Happiness as a predictor of service quality and commitment for utilitarian and hedonic services

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Abstract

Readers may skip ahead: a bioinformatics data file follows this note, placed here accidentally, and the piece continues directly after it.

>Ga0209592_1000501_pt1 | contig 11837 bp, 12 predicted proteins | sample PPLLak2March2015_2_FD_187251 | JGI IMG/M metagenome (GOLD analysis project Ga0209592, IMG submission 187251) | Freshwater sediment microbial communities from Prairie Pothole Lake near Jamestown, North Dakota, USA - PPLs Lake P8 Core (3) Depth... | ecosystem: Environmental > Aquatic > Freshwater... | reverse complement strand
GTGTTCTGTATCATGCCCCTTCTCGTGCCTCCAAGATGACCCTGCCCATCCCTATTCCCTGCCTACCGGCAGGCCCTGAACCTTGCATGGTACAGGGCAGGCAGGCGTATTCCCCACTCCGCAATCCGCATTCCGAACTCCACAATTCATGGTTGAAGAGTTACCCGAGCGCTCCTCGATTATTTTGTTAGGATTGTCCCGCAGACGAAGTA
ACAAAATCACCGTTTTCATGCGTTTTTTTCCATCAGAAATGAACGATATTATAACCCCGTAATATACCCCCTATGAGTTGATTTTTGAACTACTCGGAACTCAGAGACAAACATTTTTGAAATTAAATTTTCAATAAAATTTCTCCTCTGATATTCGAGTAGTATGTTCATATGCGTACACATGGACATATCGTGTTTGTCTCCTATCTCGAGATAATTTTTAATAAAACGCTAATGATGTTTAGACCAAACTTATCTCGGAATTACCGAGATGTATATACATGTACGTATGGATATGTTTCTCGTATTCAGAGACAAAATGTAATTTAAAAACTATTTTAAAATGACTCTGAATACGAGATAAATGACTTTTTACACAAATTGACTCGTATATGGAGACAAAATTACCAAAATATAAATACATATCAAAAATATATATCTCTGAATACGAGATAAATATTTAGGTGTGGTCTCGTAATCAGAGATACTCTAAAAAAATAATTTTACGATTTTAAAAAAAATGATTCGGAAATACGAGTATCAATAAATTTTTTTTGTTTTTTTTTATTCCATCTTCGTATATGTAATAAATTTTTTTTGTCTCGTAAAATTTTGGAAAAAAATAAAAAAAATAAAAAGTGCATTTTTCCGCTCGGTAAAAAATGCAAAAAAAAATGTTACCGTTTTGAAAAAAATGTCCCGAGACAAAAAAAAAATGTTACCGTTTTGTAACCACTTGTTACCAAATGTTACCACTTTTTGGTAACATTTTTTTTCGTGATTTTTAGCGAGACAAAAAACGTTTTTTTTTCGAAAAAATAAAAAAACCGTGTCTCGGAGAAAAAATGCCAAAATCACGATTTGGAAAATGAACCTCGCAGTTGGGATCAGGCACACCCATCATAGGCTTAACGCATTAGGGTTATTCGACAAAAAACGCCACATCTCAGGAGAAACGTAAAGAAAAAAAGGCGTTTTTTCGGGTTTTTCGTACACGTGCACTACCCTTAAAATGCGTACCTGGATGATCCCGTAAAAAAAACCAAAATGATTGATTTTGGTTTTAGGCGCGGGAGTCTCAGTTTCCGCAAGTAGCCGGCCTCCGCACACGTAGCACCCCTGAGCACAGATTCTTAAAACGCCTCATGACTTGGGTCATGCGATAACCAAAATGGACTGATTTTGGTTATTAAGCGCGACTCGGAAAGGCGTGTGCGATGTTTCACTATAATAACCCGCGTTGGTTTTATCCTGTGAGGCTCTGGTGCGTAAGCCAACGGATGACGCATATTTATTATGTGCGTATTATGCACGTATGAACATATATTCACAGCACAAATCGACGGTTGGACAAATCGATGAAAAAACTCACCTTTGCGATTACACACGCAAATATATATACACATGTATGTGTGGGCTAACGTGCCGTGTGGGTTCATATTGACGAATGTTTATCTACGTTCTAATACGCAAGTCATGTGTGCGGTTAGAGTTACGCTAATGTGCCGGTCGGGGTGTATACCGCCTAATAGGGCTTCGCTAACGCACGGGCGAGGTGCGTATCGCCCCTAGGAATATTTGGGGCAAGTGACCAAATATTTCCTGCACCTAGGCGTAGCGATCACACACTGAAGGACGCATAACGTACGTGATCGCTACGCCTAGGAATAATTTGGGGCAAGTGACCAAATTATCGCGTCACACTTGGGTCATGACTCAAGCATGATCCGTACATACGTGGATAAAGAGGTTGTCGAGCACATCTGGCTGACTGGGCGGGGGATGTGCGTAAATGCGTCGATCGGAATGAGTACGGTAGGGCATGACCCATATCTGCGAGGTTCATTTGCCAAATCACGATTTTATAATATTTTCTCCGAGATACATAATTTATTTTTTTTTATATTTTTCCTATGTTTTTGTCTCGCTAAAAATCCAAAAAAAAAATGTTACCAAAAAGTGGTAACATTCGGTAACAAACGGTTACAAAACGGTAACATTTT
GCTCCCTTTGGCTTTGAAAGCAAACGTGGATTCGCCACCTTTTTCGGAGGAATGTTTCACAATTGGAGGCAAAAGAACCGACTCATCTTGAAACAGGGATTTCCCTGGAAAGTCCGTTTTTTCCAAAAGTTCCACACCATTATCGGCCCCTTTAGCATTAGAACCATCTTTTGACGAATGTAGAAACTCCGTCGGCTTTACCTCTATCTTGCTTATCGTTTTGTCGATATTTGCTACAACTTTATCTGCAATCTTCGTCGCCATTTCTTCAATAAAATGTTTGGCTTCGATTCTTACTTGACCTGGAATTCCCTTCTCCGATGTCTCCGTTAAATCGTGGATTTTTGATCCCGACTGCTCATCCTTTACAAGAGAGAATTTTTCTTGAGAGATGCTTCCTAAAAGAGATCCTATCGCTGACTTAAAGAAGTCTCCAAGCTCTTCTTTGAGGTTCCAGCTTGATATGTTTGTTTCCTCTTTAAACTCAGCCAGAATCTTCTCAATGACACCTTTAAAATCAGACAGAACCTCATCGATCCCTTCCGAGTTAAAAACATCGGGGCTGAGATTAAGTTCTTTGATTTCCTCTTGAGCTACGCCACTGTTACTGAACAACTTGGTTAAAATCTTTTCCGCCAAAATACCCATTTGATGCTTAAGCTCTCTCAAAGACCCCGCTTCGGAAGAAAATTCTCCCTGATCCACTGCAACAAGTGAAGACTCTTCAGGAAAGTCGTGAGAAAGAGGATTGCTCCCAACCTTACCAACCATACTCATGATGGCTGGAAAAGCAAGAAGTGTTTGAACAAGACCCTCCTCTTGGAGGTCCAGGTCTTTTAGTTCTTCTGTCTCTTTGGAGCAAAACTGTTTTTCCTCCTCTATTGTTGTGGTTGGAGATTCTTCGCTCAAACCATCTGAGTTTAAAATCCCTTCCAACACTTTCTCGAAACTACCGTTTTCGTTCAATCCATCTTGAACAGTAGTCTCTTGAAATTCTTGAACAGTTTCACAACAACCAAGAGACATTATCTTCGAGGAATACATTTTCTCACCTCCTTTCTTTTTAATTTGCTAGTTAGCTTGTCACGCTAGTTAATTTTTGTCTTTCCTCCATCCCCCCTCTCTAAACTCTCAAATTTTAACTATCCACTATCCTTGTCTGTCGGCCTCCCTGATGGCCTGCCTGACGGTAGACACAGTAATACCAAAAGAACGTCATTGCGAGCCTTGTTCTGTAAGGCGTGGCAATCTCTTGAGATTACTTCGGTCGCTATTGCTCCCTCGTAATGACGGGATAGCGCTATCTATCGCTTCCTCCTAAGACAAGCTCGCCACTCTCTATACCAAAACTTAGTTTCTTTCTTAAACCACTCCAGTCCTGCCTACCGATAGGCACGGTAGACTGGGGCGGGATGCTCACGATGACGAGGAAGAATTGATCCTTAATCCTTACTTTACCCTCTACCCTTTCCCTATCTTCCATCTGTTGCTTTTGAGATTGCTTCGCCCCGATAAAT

In services research, little attention has been devoted to long-term intrinsic personality traits. Long-term personality traits predict short-term affective states and thus understanding them is important from a service standpoint. Further, identifying long-term personality traits facilitates the targeting of customers who are predisposed to evaluate services in a positive manner. This study focuses on one long-term affective trait, happiness, and examines its impact on service evaluation and commitment, as it has been shown that the level of happiness affects whether people perceive life events, both great and small, in a positive or negative manner. Three studies were conducted to research the issue. The first study shows that customers who are happier evaluate service quality in utilitarian services in a more positive manner than do customers who are less happy. The second study shows that for hedonic services, involvement serves as an antecedent to perceived service quality; happier customers are also more involved in hedonic services, and thus perceive service quality in a more positive manner. Study 3 examines the link between happiness and commitment and shows that customers who are happier are also more prone to be committed to hedonic services. These results contribute to the marketing literature by showing that customers are predisposed to evaluate service quality in line with their level of happiness in the case of both utilitarian and hedonic services. Thus, marketing scholars and practitioners ought to recognize that service quality and commitment are partially predetermined by the personality of the customer and that some customers are more difficult to please than others. © 2011 Wiley Periodicals, Inc.

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